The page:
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Beer or Pub?

               My three favourite pubs are not my favourites for beer. And vice versa. But is it possible to have both? A debate for another time, perhaps, but it got me wondering about certain chain pubs.

                I assume, perhaps wrongly, that most regions have their versions of Hydes and Thwaites. They are the big brewer boys that control a lot of your real-ale-serving local pubs. They have their own brews, they are nationally renowned, and on the whole you accept them and expect them to be good putatively.

                I should start by saying that this blog stems from a tale of success for a local Hydes pub of mine – The White House in Stalybridge – that recently won a CAMRA pub of the season award. It was thoroughly deserved. The pub now has a good range of 8 cask beers on and has sourced many away from Hydes brewery. The décor is nice and has become the cynosure of the town.

                I congratulate the pub on achieving all this through, presumably, a lot of hard work. But then again, isn’t this the least I expect from a pub owned by a big brewery such as Hydes?

The White House is a pub that went as low as it could go. I mean it really went low. It was for stories like the White House that the phrase “rock bottom” is associated.  It was no longer a pub, it barely resembled a bar. It was just a saturnine establishment with a licensee’s name above the door that was permitted to sell some variety of alcoholic beverage. But it was all under the name of Hydes. And I could never find any reason why a brewery such as this would allow this desecration. Why would Hydes find this acceptable? Look at the contrast between that horrible, money burning shit hole and the pub of the season.

                Thwaites, on the other hand, are trying their best to pull their finger out. After years of featuring the same, regular guest real ales, they have, starting with last year, introduced a new line. And some – especially the brilliant 13 guns, Crafty Devil and Our Boys – have deserved mention around Real Ale circuits. I had the Logan’s Run at Wetherspoons festival just over the weekend and found it excellent.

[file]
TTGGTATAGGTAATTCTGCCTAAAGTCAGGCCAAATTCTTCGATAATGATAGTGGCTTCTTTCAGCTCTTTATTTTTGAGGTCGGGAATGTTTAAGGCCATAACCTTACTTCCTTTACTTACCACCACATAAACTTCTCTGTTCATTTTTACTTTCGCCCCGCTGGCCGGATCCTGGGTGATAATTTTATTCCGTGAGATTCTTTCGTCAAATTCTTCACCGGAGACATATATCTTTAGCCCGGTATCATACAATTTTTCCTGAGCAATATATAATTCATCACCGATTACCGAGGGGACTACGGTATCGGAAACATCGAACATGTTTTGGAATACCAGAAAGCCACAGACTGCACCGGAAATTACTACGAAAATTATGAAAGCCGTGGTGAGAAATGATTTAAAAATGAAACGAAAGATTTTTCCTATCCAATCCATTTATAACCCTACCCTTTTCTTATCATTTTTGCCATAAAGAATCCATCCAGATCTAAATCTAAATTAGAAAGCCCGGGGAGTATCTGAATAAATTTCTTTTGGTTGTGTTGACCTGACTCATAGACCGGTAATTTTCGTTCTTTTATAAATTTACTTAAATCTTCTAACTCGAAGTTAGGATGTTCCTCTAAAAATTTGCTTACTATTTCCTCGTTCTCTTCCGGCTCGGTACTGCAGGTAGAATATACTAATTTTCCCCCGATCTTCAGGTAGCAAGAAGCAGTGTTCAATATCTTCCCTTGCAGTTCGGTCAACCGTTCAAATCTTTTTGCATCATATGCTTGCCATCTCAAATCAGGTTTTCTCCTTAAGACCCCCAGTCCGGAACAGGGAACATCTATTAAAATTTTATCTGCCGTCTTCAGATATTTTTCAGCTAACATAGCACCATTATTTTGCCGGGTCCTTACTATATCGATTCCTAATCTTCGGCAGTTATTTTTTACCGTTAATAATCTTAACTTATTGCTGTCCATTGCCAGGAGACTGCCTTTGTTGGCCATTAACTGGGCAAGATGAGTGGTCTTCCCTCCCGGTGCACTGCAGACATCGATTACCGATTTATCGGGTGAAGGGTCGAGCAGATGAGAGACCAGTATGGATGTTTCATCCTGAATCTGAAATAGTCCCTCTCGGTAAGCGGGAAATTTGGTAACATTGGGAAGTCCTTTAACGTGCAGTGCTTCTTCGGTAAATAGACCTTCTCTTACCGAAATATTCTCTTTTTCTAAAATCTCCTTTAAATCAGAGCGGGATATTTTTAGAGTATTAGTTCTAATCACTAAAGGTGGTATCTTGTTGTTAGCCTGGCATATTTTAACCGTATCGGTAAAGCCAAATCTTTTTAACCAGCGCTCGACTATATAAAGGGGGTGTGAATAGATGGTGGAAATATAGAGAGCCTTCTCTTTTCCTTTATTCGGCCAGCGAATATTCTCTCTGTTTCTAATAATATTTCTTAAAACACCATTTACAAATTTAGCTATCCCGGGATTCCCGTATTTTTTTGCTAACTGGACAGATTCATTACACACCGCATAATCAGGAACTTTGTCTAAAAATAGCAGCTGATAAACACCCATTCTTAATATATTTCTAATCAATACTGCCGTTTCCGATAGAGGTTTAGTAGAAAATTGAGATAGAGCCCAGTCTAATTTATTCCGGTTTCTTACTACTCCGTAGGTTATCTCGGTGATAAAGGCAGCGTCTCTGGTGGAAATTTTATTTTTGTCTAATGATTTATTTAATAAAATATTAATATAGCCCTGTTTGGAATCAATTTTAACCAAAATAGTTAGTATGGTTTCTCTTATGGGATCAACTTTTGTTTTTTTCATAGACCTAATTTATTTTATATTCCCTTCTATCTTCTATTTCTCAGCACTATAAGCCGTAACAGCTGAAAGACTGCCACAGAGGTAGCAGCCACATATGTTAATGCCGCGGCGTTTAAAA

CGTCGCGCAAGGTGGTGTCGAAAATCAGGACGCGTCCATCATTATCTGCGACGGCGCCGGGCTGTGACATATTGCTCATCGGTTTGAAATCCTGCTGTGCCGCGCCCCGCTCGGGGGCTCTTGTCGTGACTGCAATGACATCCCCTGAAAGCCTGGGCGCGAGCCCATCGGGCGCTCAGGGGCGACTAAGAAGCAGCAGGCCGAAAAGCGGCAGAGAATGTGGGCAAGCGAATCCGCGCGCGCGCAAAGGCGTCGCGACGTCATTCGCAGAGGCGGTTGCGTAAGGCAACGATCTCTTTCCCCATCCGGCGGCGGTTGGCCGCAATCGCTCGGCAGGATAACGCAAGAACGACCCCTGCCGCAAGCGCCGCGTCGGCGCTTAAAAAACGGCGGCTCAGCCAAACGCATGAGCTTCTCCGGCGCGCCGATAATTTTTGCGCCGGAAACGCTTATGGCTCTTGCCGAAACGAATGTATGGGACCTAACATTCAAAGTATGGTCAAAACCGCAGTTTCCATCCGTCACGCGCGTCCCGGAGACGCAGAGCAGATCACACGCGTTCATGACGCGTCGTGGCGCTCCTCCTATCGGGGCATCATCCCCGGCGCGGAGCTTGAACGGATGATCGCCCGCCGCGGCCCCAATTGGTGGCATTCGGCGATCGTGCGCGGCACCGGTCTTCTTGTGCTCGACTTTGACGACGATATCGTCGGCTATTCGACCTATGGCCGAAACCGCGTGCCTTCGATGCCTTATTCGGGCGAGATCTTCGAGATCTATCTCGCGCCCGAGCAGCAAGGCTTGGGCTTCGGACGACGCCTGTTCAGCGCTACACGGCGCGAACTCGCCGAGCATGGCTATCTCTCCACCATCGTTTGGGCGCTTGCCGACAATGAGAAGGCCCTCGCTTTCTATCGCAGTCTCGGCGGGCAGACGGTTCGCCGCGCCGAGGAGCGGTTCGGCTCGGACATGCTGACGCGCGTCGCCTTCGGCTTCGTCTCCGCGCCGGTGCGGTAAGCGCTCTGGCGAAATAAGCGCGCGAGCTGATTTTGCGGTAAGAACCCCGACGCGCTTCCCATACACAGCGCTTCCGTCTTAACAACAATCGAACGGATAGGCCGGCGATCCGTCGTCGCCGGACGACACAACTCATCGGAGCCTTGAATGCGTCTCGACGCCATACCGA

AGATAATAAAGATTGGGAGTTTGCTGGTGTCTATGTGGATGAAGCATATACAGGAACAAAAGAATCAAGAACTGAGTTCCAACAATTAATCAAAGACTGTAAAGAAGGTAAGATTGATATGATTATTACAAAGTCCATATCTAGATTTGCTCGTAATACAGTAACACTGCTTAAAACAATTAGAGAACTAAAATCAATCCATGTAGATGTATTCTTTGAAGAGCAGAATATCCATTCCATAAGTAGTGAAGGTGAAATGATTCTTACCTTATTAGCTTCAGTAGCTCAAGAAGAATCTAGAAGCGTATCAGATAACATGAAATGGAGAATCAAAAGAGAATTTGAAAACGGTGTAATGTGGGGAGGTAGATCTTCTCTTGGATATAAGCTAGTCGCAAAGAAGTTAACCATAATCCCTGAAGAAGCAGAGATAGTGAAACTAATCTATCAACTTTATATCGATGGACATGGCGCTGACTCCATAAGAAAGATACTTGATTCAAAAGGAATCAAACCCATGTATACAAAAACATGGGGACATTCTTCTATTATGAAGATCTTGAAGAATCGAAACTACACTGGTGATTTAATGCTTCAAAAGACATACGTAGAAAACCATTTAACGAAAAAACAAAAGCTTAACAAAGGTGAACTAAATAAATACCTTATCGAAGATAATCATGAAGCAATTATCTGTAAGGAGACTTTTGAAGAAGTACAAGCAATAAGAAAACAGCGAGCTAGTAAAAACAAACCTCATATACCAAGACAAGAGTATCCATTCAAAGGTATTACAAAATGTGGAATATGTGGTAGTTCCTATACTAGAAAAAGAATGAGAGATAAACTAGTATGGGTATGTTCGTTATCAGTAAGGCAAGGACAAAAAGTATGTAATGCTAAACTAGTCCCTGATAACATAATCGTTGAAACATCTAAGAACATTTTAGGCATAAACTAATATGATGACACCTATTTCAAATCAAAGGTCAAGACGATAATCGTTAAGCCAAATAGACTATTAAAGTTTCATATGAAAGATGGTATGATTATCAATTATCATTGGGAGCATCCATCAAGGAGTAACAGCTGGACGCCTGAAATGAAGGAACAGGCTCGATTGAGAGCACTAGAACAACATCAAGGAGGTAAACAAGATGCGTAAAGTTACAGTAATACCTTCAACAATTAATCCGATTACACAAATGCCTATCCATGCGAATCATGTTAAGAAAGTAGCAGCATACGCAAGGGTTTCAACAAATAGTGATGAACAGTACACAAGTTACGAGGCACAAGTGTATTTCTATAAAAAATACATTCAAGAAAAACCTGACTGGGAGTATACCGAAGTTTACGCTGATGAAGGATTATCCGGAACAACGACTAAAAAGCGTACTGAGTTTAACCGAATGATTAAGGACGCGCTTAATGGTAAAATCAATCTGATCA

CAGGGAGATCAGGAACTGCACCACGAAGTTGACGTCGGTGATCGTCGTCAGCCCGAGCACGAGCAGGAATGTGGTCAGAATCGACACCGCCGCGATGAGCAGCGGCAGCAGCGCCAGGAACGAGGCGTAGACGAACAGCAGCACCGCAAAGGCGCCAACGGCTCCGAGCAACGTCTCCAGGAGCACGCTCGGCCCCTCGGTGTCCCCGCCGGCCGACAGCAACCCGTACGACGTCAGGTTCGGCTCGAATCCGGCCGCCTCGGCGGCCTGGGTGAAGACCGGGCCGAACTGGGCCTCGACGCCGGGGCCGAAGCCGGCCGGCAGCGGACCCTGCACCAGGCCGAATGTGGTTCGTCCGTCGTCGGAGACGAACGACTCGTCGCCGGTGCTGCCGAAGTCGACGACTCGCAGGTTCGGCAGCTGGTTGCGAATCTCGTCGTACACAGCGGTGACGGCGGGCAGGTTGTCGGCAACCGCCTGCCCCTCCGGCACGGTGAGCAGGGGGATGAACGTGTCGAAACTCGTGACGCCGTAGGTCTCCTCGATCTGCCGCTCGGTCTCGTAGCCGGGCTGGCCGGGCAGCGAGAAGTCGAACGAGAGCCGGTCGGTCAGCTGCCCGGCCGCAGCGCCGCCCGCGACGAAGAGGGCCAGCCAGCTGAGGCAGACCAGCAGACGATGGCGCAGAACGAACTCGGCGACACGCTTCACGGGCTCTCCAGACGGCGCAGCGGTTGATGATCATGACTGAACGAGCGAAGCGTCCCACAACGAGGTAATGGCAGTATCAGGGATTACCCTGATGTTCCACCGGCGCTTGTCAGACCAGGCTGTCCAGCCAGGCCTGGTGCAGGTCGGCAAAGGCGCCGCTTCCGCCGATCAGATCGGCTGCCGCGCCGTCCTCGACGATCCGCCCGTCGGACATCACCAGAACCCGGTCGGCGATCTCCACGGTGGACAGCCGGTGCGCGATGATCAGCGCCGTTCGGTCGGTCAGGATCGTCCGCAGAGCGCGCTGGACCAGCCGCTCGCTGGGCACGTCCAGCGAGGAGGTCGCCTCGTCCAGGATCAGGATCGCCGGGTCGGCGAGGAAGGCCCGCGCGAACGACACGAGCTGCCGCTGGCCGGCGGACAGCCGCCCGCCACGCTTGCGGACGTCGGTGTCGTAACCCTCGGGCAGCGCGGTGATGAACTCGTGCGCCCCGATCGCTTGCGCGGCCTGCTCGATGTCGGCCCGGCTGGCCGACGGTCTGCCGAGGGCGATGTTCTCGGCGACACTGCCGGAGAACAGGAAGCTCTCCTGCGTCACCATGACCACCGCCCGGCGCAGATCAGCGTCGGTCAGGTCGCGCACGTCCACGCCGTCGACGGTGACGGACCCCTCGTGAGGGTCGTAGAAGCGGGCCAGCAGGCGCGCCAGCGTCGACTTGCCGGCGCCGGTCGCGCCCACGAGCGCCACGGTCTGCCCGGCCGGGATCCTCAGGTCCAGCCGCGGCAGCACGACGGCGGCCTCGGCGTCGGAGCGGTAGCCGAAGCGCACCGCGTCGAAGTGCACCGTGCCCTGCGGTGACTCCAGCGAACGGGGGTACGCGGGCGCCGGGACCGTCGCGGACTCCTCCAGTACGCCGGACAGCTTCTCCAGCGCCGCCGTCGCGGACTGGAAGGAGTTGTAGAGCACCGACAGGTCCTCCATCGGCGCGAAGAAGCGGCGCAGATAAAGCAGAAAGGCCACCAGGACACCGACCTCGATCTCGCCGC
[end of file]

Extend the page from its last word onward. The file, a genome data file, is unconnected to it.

But then my local, The Stamford Arms in Carrbrook, is Thwaites run and went through a phase almost to rival The White House. For two years they allowed a landlord to run the pub without bothering with any real ale. Sometimes he didn’t even bother to sell anything. A few times he just sold cans he’d purchased from the local shop. Many complained, especially the local neighbours about the noise.  But it seems that as long as the landlord is paying the rent then the lack of customer satisfaction is secondary and not worth addressing. Only when this particular landlord stopped paying the rent did Thwaites chuck him out.

                Heck, I’m sure Hydes and Thwaites make more than enough money and I know that finding landlords is difficult and that having fifty crap pubs open is better than having none open at all. But if I was allowing people to trade under my banner, I’d be making surprise visits to check on the quality of customer service, the way the pub is being run and then, hopefully, the quality of the beer. Maybe I’m mad. Maybe just optimistic. Yet, in these times of licensed crisis where every other pub seems to shut each week, it seems prudent to realise that the only pubs in my area that have never been under any threat are the ones that do, and always have, sold an excellent variety of quality real ale. I don’t need to be a marketing mogul to understand the sector.

                And are Hydes and Thwaites, themselves, not proud of their brewing heritage?

                I could easily turn this into an 8,000 word debate, but for my sake I’ll leave my rant here. Congratulations to the White House. If you ever happen upon Stalybridge be sure to seek it out. And well done to Thwaites for extensively re-imagining their ale range. But trust me when I say, there is so much more you could be doing with your pubs. Don’t get left behind.

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